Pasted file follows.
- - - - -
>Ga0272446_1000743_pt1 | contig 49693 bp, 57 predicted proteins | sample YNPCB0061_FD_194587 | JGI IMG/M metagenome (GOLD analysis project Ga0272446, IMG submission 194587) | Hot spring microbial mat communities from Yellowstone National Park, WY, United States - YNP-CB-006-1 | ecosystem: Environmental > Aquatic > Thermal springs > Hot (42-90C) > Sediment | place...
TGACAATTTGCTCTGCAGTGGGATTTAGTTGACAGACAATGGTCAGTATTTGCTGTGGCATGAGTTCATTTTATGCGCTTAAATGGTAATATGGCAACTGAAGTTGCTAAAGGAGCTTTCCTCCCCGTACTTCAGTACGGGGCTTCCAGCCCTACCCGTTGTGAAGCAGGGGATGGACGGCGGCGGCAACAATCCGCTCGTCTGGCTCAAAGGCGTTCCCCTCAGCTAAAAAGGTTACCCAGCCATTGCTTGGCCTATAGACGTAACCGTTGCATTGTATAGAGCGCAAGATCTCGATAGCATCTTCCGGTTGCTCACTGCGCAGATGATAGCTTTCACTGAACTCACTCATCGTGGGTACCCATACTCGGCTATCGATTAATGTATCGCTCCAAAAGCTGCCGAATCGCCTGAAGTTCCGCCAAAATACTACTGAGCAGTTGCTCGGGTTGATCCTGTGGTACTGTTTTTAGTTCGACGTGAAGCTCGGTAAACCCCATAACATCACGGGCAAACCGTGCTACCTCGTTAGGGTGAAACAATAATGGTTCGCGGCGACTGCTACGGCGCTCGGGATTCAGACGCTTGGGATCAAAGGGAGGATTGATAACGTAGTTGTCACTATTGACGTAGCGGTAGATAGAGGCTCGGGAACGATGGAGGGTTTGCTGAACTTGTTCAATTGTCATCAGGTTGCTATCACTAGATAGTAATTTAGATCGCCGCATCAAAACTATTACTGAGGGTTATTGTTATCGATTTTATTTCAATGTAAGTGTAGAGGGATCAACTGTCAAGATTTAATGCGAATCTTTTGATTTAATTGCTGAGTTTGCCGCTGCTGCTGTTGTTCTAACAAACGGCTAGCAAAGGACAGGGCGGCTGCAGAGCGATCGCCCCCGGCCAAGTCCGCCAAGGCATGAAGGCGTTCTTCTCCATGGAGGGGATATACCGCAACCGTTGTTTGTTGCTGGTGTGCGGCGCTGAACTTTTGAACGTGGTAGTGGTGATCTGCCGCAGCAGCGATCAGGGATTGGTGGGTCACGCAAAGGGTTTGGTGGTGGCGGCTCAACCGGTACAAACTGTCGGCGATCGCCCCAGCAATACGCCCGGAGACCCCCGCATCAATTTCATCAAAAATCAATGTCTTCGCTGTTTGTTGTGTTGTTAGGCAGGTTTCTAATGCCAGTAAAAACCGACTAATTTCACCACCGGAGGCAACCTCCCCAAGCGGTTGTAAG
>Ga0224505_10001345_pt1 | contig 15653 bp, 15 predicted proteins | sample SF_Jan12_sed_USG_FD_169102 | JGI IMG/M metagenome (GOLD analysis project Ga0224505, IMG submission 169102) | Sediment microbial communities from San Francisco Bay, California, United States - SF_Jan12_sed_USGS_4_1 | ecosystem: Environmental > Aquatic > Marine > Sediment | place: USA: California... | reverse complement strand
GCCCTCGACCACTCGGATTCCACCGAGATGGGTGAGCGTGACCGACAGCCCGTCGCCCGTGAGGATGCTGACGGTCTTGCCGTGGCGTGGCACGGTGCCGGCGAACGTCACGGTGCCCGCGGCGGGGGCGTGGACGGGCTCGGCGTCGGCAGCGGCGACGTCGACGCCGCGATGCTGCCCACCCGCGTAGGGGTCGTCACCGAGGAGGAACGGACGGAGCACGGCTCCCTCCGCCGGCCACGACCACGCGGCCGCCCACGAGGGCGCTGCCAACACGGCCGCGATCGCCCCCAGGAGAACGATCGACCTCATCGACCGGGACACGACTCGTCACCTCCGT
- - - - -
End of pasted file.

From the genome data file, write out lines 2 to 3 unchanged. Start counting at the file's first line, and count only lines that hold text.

TGACAATTTGCTCTGCAGTGGGATTTAGTTGACAGACAATGGTCAGTATTTGCTGTGGCATGAGTTCATTTTATGCGCTTAAATGGTAATATGGCAACTGAAGTTGCTAAAGGAGCTTTCCTCCCCGTACTTCAGTACGGGGCTTCCAGCCCTACCCGTTGTGAAGCAGGGGATGGACGGCGGCGGCAACAATCCGCTCGTCTGGCTCAAAGGCGTTCCCCTCAGCTAAAAAGGTTACCCAGCCATTGCTTGGCCTATAGACGTAACCGTTGCATTGTATAGAGCGCAAGATCTCGATAGCATCTTCCGGTTGCTCACTGCGCAGATGATAGCTTTCACTGAACTCACTCATCGTGGGTACCCATACTCGGCTATCGATTAATGTATCGCTCCAAAAGCTGCCGAATCGCCTGAAGTTCCGCCAAAATACTACTGAGCAGTTGCTCGGGTTGATCCTGTGGTACTGTTTTTAGTTCGACGTGAAGCTCGGTAAACCCCATAACATCACGGGCAAACCGTGCTACCTCGTTAGGGTGAAACAATAATGGTTCGCGGCGACTGCTACGGCGCTCGGGATTCAGACGCTTGGGATCAAAGGGAGGATTGATAACGTAGTTGTCACTATTGACGTAGCGGTAGATAGAGGCTCGGGAACGATGGAGGGTTTGCTGAACTTGTTCAATTGTCATCAGGTTGCTATCACTAGATAGTAATTTAGATCGCCGCATCAAAACTATTACTGAGGGTTATTGTTATCGATTTTATTTCAATGTAAGTGTAGAGGGATCAACTGTCAAGATTTAATGCGAATCTTTTGATTTAATTGCTGAGTTTGCCGCTGCTGCTGTTGTTCTAACAAACGGCTAGCAAAGGACAGGGCGGCTGCAGAGCGATCGCCCCCGGCCAAGTCCGCCAAGGCATGAAGGCGTTCTTCTCCATGGAGGGGATATACCGCAACCGTTGTTTGTTGCTGGTGTGCGGCGCTGAACTTTTGAACGTGGTAGTGGTGATCTGCCGCAGCAGCGATCAGGGATTGGTGGGTCACGCAAAGGGTTTGGTGGTGGCGGCTCAACCGGTACAAACTGTCGGCGATCGCCCCAGCAATACGCCCGGAGACCCCCGCATCAATTTCATCAAAAATCAATGTCTTCGCTGTTTGTTGTGTTGTTAGGCAGGTTTCTAATGCCAGTAAAAACCGACTAATTTCACCACCGGAGGCAACCTCCCCAAGCGGTTGTAAG
>Ga0224505_10001345_pt1 | contig 15653 bp, 15 predicted proteins | sample SF_Jan12_sed_USG_FD_169102 | JGI IMG/M metagenome (GOLD analysis project Ga0224505, IMG submission 169102) | Sediment microbial communities from San Francisco Bay, California, United States - SF_Jan12_sed_USGS_4_1 | ecosystem: Environmental > Aquatic > Marine > Sediment | place: USA: California... | reverse complement strand